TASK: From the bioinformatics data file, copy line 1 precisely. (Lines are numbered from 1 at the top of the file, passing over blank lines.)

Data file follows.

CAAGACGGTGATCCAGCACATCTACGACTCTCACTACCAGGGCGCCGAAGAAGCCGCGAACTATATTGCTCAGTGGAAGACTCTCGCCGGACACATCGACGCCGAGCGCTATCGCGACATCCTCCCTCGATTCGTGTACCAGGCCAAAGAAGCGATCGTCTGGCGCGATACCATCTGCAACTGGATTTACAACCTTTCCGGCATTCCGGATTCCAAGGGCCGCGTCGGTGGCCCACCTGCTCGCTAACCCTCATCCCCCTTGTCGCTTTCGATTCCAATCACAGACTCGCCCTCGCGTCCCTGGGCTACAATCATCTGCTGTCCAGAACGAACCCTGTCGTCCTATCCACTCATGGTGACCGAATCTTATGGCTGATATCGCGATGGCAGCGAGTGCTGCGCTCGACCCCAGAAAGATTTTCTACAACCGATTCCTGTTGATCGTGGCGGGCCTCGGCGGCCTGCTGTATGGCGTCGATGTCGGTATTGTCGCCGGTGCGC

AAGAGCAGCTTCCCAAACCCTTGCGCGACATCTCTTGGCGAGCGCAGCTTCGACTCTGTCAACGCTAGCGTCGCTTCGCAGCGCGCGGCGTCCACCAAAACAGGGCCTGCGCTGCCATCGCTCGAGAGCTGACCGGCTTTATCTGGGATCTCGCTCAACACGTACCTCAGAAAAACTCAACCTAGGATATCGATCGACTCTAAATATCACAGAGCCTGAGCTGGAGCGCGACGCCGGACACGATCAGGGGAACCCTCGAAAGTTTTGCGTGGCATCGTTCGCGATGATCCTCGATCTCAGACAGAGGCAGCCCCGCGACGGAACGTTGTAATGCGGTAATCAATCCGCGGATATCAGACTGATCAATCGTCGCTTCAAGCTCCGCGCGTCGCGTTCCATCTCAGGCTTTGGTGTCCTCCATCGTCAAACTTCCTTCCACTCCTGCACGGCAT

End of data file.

CAAGACGGTGATCCAGCACATCTACGACTCTCACTACCAGGGCGCCGAAGAAGCCGCGAACTATATTGCTCAGTGGAAGACTCTCGCCGGACACATCGACGCCGAGCGCTATCGCGACATCCTCCCTCGATTCGTGTACCAGGCCAAAGAAGCGATCGTCTGGCGCGATACCATCTGCAACTGGATTTACAACCTTTCCGGCATTCCGGATTCCAAGGGCCGCGTCGGTGGCCCACCTGCTCGCTAACCCTCATCCCCCTTGTCGCTTTCGATTCCAATCACAGACTCGCCCTCGCGTCCCTGGGCTACAATCATCTGCTGTCCAGAACGAACCCTGTCGTCCTATCCACTCATGGTGACCGAATCTTATGGCTGATATCGCGATGGCAGCGAGTGCTGCGCTCGACCCCAGAAAGATTTTCTACAACCGATTCCTGTTGATCGTGGCGGGCCTCGGCGGCCTGCTGTATGGCGTCGATGTCGGTATTGTCGCCGGTGCGC